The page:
Google searches can be strangely nostalgic.
A quick check online for how the world, at the start of February 2020, viewed Jose Mourinho vs Pep Guardiola (with Tottenham Hotspur and Manchester City merely a sideshow) reveals that many thought their rivalry was past its best. If their respective teams couldn’t compete with each other, then there was little to stoke the fire.
How wrong they were.
In their Premier League clash on Sunday 2 February, Spurs had three shots, three shots on target, two goals and, most importantly, three points. Manchester City, despite creating chances worth 2.87 expected goals to Tottenham’s 0.31, left North London with nothing.
Like the previous two instalments in this Against the Odds series (on Liverpool and Leeds United), a missed penalty has been a factor. Hugo Lloris made a fantastic save, but it’s striking how similar the placement was for İlkay Gündoğan’s other Premier League spot-kick this season, back in December against Leicester City.
Gündoğan wasn’t the only City player to spurn an opportunity though, of course. The Manchester side had four shots classed as Big Chances by Opta, but missed all of them. Spurs had one, scored one, and took all three points.
Whenever there’s a match like this, where one team wins despite being fairly outplayed, it’s difficult to know how much credit to give them. The strategy was a success in terms of the three points, but a ‘successful strategy’ should be one that relies on luck as little as possible to win.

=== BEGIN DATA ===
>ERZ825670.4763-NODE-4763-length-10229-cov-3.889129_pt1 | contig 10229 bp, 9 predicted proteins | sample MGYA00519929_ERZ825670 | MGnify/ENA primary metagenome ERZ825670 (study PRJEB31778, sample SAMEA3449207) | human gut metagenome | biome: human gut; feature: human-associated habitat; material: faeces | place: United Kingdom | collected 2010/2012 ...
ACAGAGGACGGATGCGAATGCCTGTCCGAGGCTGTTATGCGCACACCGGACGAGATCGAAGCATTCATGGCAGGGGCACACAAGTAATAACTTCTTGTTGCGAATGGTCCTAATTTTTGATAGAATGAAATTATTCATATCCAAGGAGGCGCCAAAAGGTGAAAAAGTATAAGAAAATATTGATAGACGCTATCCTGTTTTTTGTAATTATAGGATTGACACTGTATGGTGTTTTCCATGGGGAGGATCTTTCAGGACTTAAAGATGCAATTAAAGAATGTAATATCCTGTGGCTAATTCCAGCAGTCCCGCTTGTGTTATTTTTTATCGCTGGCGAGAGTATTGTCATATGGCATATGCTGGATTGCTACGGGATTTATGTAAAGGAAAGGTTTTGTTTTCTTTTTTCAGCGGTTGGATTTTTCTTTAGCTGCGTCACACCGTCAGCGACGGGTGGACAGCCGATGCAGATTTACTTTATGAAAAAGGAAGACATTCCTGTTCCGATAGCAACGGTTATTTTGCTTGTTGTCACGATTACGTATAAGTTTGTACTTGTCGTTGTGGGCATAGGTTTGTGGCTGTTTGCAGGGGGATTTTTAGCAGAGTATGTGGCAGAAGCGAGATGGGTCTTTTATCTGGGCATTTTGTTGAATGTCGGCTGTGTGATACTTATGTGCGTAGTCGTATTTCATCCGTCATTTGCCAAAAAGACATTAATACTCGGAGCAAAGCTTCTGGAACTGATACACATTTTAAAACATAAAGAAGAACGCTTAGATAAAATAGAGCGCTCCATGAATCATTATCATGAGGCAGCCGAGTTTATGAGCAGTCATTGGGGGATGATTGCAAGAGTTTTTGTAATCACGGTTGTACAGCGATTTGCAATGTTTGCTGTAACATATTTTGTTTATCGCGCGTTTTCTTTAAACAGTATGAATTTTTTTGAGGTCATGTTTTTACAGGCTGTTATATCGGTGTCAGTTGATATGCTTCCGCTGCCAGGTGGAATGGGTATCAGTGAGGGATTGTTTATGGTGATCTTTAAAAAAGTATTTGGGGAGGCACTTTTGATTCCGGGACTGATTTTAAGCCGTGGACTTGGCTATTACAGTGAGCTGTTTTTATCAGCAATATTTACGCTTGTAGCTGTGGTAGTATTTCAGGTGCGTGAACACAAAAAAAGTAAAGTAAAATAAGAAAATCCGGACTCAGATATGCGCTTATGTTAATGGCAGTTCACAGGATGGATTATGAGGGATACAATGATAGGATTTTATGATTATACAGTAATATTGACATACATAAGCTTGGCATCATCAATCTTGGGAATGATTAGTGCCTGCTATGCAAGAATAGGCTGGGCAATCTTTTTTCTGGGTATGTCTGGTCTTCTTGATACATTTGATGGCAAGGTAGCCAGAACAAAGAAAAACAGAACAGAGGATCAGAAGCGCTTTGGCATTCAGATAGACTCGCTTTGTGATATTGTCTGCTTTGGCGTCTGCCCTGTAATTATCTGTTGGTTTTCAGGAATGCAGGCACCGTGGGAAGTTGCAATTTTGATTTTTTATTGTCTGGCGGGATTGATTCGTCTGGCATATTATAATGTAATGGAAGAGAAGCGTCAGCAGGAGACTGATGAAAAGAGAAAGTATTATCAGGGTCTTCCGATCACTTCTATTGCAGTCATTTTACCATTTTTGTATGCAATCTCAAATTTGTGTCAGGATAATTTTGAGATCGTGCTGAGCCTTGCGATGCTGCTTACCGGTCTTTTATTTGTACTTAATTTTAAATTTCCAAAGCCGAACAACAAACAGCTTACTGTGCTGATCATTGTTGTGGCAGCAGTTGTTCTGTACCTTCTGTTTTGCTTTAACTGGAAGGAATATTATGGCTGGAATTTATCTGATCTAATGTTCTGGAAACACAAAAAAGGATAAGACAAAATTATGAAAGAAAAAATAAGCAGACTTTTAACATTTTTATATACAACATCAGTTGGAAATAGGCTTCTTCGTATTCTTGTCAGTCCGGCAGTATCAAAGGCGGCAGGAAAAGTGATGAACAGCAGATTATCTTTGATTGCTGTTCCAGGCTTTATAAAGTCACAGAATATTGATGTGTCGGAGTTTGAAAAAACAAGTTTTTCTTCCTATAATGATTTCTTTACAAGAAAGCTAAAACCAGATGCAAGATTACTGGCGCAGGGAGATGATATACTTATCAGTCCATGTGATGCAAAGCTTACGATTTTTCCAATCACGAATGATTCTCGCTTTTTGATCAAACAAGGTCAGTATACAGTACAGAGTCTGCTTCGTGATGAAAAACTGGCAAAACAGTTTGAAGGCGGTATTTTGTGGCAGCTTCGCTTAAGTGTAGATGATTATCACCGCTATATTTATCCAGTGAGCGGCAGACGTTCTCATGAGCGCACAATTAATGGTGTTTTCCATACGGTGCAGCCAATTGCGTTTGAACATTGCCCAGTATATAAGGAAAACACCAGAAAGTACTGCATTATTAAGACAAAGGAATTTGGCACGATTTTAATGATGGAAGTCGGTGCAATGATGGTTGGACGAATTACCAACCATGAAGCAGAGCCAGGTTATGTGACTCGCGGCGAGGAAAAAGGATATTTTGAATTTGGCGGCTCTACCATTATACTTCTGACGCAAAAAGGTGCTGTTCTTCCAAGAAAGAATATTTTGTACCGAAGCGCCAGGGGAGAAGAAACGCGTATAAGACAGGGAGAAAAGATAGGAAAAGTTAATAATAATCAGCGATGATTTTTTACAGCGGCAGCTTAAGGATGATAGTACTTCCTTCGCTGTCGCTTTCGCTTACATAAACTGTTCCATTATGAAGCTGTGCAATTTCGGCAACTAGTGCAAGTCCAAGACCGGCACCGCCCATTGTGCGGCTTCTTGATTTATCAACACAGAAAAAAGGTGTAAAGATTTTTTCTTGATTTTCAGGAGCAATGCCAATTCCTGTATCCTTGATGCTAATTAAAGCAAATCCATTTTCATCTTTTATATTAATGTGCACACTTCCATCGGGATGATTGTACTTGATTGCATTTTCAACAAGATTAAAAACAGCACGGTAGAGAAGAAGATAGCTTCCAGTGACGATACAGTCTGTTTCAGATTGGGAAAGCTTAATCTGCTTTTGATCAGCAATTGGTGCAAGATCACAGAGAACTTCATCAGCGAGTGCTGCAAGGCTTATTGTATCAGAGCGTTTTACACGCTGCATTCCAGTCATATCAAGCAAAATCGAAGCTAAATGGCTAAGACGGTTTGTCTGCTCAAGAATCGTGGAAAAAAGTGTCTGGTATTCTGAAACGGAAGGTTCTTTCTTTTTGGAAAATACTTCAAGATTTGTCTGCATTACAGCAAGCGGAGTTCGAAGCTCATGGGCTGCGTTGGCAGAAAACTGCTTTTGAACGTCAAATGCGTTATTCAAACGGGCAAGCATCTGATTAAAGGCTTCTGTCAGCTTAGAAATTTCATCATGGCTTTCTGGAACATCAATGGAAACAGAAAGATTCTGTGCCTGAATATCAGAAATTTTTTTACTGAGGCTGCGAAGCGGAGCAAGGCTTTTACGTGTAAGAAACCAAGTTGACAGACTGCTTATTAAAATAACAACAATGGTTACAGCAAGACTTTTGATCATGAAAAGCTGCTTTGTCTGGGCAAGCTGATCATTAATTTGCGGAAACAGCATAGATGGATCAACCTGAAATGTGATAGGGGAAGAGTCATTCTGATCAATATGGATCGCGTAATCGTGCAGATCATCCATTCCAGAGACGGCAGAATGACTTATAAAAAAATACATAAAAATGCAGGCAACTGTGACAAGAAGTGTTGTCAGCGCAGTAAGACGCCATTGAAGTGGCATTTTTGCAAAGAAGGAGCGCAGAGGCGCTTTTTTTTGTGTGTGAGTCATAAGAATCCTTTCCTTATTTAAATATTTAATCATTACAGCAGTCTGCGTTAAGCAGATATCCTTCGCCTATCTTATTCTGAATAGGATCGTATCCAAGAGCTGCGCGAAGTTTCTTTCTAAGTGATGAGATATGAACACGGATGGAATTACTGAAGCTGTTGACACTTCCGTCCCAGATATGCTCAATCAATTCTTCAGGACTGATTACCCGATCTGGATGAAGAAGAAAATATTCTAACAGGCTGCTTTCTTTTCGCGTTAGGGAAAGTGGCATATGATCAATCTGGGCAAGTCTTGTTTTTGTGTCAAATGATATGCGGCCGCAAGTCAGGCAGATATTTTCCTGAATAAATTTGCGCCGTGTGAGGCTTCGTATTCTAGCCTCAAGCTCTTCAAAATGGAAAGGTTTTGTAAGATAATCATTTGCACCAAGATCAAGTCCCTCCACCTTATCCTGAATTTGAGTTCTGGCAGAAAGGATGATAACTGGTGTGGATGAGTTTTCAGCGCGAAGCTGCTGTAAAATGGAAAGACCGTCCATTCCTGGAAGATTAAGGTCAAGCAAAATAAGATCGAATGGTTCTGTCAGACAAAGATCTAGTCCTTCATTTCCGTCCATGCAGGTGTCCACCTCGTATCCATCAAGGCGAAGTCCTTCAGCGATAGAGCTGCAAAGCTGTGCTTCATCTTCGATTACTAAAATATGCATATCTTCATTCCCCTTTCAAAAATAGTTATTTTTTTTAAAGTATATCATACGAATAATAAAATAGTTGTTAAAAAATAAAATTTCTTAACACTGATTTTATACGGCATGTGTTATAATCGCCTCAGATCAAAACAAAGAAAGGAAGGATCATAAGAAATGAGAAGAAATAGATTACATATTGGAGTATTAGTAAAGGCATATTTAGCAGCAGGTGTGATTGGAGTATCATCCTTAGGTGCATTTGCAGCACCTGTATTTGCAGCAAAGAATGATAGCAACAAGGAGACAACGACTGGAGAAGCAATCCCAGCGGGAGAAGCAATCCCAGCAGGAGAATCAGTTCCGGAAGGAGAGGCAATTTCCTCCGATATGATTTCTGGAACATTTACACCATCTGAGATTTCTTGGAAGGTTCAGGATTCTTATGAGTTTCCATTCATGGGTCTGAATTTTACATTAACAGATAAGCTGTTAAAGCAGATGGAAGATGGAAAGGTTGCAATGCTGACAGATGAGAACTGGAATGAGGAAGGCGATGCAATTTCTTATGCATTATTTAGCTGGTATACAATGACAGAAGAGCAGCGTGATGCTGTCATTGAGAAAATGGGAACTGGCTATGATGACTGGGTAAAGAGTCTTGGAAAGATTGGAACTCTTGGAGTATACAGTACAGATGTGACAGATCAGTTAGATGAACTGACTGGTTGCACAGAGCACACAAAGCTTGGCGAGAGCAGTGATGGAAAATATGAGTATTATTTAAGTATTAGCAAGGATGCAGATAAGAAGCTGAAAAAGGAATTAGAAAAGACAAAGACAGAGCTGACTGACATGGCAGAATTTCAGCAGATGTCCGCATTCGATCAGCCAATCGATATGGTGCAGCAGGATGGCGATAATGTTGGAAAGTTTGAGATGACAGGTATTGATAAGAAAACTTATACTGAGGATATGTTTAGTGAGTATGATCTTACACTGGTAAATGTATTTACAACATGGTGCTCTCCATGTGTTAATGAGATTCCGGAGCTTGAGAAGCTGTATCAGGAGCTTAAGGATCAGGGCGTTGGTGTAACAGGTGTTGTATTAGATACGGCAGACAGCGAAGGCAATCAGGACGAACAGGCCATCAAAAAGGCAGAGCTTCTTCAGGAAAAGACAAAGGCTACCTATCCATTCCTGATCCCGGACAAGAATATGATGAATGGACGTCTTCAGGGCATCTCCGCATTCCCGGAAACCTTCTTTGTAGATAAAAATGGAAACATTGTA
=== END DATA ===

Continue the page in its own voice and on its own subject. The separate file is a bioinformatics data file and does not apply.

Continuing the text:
Tottenham allowed their opposition to have 70 per cent of the completed passes in the match. That’s fine, according to Mourinho’s gameplan. City had 77 per cent of passes in the final third. Still probably fine in the Mourinho mindset.
But Guardiola’s side had 86 per cent of the shots. That’s getting harder to justify, and when you see that City had 90 per cent of the expected goals value for the match, or 87 per cent without the penalty, that’s clearly not a successful strategy.
In a tactical sense, at no point did Mourinho’s team successfully absorb pressure and respond with meaningful threats of their own.
City managed all of this pressure while practically going without their left flank in attack too. In the moments that Raheem Sterling, the left winger on the teamsheet, was involved in dangerous attacks it was from the centre of the pitch – both the chances he created were passes from right to left.
When we look at the team’s flank attacks visualisation – which shows the average value of a team’s possession through the brightness of the arrows – City’s threat down the left was virtually non-existent compared to elsewhere on the pitch. This despite the volume of attacks being fairly evenly distributed.
It’s far, far different from what City’s average has been in the league this season, where the left flank is actually quite important.
Perhaps suppressing the threat on the left was Mourinho’s game-plan, and if it was then he managed that one, single aim. But Manchester City aren’t a team whose attack shuts off if one of their outlets gets clogged up. A mixture of wasteful City shooting, saves from Hugo Lloris, and rub of the green on the rare occasion that Spurs took a shot, was what won this game.
Will any of that have mattered to Mourinho? Or will he just have been happy to get three points from – and one over – his longtime foe Guardiola.
We probably know the answer to that one.
Rivalry status: restored.